An Egyptian camel rider waits for customers at the site of the ancient Giza Pyramids in Cairo, Egypt, on Monday. The monuments may be glorious, but visiting Egypt’s famed Giza Pyramids has long been a nightmare, with hawkers peddling camel rides and pharaonic trinkets, and hustling tourists relentlessly at every turn. (AP photo/Nasser Nasser)
CAIRO, Egypt — The monuments may be glorious, but visiting Egypt’s famed Giza Pyramids has long been a nightmare, with hawkers peddling camel rides and trinkets hustling tourists at every turn.
But now the hustlers are gone, as Egypt unveiled Monday the first stage of a project to modernize the site and make it more tourist-friendly, complete with security cameras and a 12-mile fence with infrared sensors surrounding the site.
“It was a zoo,” Zahi Hawass, Egypt’s chief archaeologist, said of the usual free-for-all. “Now we are protecting both the tourists and the ancient monuments.”
The three Giza Pyramids have long been unusually open for a 5,000-year-old Wonder of the World, especially compared to sites like Greece’s Acropolis, Jerusalem’s Western Wall or Rome’s Colosseum, where security is tight and the movement of visitors is controlled.
The pyramids stand on a desert plateau that was once isolated. But in the capital’s expansion in past decades, slums have been built right to its edge, separated only by a low stone wall in parts. The rest of the area was wide open to the desert.
Hawkers — many from nearby impoverished neighborhoods — have had free rein, and have become notorious.
Tourists undergo a constant barrage from peddlers selling mock-ups of pharaonic statues and scarabs, T-shirts and other trinkets, or are followed by men on camels selling rides or photos — and rarely taking no for an answer.
Tourists have taken liberties as well. Since the 19th century, climbing the Pyramid of Khufu, the biggest of the three, was a favorite pastime, continuing into the 1970s — with the occasional fatal fall of an inebriated tourist.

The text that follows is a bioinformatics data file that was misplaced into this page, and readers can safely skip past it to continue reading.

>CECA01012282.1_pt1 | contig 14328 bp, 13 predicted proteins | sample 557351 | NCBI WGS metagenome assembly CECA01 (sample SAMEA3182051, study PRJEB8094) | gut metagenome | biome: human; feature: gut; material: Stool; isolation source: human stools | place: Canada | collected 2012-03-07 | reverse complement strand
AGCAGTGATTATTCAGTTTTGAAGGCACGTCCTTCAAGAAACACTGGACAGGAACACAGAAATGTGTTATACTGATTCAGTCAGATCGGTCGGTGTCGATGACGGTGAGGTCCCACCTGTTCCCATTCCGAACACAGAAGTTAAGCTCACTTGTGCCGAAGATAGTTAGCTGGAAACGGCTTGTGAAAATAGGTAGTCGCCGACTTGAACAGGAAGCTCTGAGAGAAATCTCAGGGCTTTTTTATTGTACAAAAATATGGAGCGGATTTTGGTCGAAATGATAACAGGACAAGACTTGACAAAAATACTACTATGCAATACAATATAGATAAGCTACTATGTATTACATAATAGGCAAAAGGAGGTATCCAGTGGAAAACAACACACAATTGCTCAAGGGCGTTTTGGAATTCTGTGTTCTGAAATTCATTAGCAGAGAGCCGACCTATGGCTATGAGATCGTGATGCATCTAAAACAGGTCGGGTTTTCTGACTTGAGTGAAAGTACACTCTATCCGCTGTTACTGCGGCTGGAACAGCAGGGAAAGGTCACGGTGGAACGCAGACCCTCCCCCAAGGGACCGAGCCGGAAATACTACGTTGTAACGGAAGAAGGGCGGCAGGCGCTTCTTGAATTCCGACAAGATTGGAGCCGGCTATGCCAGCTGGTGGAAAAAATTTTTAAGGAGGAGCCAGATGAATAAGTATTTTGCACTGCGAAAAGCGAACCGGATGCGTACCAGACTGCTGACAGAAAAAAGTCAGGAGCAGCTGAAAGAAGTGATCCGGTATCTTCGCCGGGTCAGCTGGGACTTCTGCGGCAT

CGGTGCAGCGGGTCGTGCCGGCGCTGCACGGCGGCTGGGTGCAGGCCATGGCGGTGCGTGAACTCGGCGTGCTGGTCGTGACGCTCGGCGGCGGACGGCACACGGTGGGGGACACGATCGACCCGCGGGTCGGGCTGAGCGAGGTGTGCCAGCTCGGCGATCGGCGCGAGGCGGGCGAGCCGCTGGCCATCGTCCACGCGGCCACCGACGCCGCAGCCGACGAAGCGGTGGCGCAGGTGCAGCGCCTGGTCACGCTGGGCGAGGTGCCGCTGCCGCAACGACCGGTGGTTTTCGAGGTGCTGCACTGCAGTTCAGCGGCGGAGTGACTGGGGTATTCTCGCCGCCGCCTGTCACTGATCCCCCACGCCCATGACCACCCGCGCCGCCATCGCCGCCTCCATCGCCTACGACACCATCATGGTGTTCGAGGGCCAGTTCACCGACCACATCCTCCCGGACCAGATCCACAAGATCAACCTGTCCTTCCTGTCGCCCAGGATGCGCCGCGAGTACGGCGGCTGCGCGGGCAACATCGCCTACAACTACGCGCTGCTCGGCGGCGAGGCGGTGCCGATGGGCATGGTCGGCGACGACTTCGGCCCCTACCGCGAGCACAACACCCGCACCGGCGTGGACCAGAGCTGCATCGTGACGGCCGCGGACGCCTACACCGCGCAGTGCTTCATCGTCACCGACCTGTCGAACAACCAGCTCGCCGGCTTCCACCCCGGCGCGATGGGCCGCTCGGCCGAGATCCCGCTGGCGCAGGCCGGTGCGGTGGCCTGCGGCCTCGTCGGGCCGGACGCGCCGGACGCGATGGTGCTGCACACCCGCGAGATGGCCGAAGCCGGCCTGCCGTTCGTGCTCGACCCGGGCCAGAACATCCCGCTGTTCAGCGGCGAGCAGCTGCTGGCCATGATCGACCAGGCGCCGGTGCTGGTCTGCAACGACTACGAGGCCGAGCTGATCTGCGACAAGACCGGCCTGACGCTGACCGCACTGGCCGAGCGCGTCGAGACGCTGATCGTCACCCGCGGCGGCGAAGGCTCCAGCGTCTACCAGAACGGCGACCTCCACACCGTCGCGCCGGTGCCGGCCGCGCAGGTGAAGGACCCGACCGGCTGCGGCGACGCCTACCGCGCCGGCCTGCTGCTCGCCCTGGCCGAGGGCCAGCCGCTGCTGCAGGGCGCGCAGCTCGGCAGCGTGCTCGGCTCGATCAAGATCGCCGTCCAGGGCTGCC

Since then, authorities have cracked down on climbing the giant 2.5-ton blocks, though visitors can still freely ramble around the pyramid grounds, where many tombs and other archaeological sites remain only partially excavated and vulnerable to damage.
The new technology will do away with shenanigans by both sides.
The long metal fence encircling the site is peppered with infrared and motion detectors. Tourists enter through a new brick entrance building, with half a dozen gates equipped with metal detectors and X-ray machines. Once inside, their every step is closely watched by 199 closed-circuit cameras covering every corner of the sprawling plateau.
“It looks clean and beautiful,” said Michael Schmidt, 43, a real estate agent from New York City. “They did a good job.”
Shaban Abdel-Gawad, head of the Egyptology department at Egypt’s Supreme Council of Antiquities, said the plateau now has only one entrance point, the front gates.
As Hawass and antiquity authorities showed off the changes Monday, trinket sellers were nowhere to be seen, apparently ordered off the plateau. Three lone camel riders in male Arab headscarf and the traditional galabeyah robes were standing at the edge of the plateau. Instead of chasing customers, they waited for the tourists to come to them for a photo opportunity.
As a reporter walked up, one of them said: “Go away; the police told us not to talk to you.”
“I’ve been working here for 25 years,” said a second one, but would not give his name for fear he could lose his permit. “Now I don’t know if I will be here tomorrow. I have five children, a wife. What will happen to us?”
It was not clear whether the trinket dealers were pushed out just for the day or whether they would return in a more controlled fashion. Kamal Wahid, the site’s general director, said phasing out the hawkers will not be sudden or “unkind.”
“Two years from now, you won’t see them inside the site,” he said. He added that a special area nearby will be designated for horse and camel riding for tourists — with the pyramids serving as a photo backdrop.
The changes also increase security.
In 1997, amid Islamic militant violence, gunmen attacked tourists at a desert temple in the southern city of Luxor, killing more than 60. The campaign and most attacks ended in the late 1990s, but bombings in Sinai beach resorts in the past four years have kept officials wary.
The changes are part of a $26 million project that began seven years ago to improve the site, Hawass said. Still to come are a new lighting system, a cafeteria, and a visitors center and bookshop that will give better information on the pyramids, where tourist guidance is sparse.
Once the project is complete, golf carts will drive tourists around the site, similar to those in use in the Valley of the Kings at Luxor and other ancient sites in Egypt.
Exactly how freely a future visitor would be able to roam is unclear, but on Monday, Ramish Bissoon, 59, a teacher from Trinidad, felt unrestricted as he explored the plateau with his wife, Molly.
“I don’t know what it was like before, but I feel very comfortable and secure,” he said. “There are a lot of policemen around.”
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